What happens to queers who are not “just like anyone else”? Ip’s statement implies that the LGBTQ community is homogenous and normal—”normal” meaning that we are otherwise unsaddled by forms of discrimination or otherness that would complicate assimilation. Such a rhetoric implicitly foregoes systemic critiques of heteronormativity in favour of piecemeal reform.
After all, it doesn’t make sense to fight for entry into normative institutions, such as marriage, the economy, or sports, while also advocating for radical change, like ending capitalism. At the same time, if our goal is to end violence against all queers, only radical, systemic change will achieve that.
In addition to misleading the public, the narrative that queers are “normal” citizens also pressures communities to divest themselves of more marginalized members. As I mentioned above, the corporatization of queerness in the United States has come hand-in-hand with the expulsion of racialized, trans, and poor queers from the movement.
Locally, I have yet to encounter an LGBTQ group supporting justice and equality for domestic workers. Although many domestic workers are in same sex relationships, their identities trouble the “we are just like you” narrative and fall outside the narrow concerns of more privileged queers.
Corporate stakeholders contribute to exclusion within the broader queer community by reifying the difference between queers whose rights are good for business, and queers whose exploitation is good for business. With their help, the “we are just like you” claim becomes self-fulfilling, not only shutting out queers who don’t fit in, but rendering their queerness invisible as well.
How do we resist a political message that depends on agreeability to win acceptance? First and foremost, we have to tell corporations to fuck off, lest the logic of capital determine what does and does not constitute queer struggle. Virtually every developed, capitalist nation offers cautionary tales about how corporatization depoliticizes queerness, and I believe we would do well to study those histories. At the same time, queer Hong Kongers must continue the legacy of situating our political battles in our unique context.
Early gay activist Samshasha recognized that Chinese gays must confront the tenacious misconception that queerness threatens traditional values. The mainstream LGBTQ movement continues to foreground the question of what it means to be queer and Chinese.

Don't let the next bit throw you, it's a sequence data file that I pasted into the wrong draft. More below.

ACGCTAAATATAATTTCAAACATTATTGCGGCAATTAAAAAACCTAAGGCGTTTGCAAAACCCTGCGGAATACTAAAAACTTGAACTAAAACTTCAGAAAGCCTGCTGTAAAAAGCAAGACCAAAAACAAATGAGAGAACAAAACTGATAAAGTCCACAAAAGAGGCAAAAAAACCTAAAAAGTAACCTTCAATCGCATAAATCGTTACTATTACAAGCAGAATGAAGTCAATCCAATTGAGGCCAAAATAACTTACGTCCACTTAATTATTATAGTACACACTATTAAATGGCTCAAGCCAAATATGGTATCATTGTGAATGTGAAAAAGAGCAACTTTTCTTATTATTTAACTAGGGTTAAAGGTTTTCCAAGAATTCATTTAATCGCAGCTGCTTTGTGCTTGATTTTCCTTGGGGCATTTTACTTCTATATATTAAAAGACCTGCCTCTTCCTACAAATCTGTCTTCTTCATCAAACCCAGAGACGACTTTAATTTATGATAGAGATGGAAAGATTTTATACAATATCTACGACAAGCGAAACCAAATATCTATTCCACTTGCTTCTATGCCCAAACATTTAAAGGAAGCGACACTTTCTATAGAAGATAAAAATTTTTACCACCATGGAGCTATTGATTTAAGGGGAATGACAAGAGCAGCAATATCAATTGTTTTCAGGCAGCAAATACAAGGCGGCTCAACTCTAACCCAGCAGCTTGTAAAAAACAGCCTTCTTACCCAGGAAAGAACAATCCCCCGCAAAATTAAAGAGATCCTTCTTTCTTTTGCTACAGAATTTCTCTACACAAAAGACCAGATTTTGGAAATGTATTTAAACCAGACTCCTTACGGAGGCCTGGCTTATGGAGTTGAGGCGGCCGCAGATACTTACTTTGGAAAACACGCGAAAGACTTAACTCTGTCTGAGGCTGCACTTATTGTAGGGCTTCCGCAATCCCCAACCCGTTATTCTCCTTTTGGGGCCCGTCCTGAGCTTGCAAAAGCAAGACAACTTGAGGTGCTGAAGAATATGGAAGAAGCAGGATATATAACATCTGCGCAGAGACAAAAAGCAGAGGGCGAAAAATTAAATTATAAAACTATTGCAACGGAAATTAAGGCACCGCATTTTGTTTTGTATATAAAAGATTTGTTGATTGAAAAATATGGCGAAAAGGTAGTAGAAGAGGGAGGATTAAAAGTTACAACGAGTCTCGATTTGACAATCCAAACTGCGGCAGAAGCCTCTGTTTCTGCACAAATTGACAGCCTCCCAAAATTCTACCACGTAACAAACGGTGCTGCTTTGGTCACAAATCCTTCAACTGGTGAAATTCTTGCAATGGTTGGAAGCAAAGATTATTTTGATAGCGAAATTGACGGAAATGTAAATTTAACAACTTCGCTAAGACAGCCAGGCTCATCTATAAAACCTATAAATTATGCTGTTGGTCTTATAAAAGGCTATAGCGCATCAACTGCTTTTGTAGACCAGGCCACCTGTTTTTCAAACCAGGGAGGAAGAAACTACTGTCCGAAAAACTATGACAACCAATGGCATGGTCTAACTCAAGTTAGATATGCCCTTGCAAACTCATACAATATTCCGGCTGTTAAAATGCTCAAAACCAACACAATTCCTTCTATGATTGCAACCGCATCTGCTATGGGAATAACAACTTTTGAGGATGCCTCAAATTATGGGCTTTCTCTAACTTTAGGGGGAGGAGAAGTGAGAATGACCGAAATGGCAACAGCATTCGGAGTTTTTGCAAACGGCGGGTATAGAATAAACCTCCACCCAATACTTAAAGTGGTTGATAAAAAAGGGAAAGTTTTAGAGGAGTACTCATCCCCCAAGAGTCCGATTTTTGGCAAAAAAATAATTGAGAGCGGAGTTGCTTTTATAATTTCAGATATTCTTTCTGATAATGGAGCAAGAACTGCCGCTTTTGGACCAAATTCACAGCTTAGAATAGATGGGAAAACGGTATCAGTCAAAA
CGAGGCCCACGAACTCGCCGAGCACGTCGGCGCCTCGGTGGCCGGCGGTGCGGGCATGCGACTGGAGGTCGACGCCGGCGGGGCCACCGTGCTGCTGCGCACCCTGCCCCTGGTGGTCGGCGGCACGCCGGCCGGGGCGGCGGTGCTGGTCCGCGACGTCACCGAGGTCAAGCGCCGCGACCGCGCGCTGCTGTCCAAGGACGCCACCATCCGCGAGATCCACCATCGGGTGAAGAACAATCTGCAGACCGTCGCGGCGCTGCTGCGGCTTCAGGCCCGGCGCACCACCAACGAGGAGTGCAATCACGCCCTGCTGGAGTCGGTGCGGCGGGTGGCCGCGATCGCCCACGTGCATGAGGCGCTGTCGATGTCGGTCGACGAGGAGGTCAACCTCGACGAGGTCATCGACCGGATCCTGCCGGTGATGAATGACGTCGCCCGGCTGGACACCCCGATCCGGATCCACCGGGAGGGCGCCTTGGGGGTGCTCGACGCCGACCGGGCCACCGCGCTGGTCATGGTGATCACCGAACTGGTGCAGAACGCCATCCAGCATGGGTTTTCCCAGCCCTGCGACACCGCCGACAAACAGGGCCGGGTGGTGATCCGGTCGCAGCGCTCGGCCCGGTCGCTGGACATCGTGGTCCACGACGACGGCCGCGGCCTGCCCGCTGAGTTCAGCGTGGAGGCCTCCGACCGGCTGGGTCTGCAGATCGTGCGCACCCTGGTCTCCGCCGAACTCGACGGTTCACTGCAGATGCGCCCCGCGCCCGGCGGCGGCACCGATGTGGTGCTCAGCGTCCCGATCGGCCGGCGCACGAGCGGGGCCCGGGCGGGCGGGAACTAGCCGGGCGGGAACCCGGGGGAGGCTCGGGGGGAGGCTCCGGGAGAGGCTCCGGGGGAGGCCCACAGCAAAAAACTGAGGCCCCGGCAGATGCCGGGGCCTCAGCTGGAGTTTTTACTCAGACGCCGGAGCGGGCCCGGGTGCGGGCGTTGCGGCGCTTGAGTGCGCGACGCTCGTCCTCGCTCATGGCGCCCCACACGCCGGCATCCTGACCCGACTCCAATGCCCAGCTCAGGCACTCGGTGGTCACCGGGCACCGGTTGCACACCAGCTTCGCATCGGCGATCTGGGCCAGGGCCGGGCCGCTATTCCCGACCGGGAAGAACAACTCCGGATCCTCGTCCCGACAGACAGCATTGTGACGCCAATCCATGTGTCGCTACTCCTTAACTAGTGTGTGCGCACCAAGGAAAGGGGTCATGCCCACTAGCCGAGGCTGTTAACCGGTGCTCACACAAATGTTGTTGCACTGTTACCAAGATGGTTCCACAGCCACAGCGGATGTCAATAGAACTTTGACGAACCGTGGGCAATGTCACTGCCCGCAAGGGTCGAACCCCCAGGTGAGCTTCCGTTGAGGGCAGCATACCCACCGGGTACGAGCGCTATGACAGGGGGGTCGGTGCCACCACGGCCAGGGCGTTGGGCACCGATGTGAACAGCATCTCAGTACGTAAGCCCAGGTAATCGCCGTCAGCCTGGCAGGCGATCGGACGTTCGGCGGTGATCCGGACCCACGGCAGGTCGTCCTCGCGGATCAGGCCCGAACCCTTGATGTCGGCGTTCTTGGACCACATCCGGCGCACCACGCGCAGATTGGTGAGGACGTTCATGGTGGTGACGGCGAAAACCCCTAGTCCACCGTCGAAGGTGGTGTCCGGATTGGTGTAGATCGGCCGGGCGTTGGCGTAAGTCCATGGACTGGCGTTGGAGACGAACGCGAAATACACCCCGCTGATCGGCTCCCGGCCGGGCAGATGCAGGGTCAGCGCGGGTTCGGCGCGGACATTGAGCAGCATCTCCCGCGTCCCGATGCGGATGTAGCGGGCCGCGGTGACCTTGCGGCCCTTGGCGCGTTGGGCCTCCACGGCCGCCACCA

However, there are other questions we should be asking, such as: what does it mean to be queer in one of the world’s least economically equitable cities? What does it mean to be queer when hundreds of thousands of domestic workers are denied the right to permanent residency? What does it mean to be queer when sex workers routinely face violence from police and the public? What does it mean to be queer when HIV remains deeply stigmatized? What does it mean to be queer when our government disregards the human rights of refugees? What does it mean to be queer in a city that inherited white supremacy from colonialism, but whose population is largely Chinese?
Public and state resistance to queer rights in Hong Kong is frustrating, but I think it has political value: it forces us to build relationships of solidarity. Corporations have been quick to offer themselves as allies, but taking their bait means fighting for the assimilation of some, while allowing others to continue to languish in the margins.
I challenge us, as queer and trans Hong Kongers, to fight violence against queers in all its forms—including ones that may be difficult for those of us with certain social and economic privileges to recognize. Only by mobilizing across difference and building relationships with each other, not corporate stakeholders, can we articulate a vision that is uncompromising in its commitment to all queer and trans people.
Listen Chen grew up in Hong Kong and currently lives on the unceded lands of the Coast Salish peoples (aka Vancouver, Canada). A poet, radical Buddhist, and housing activist, you can follow Listen on Twitter.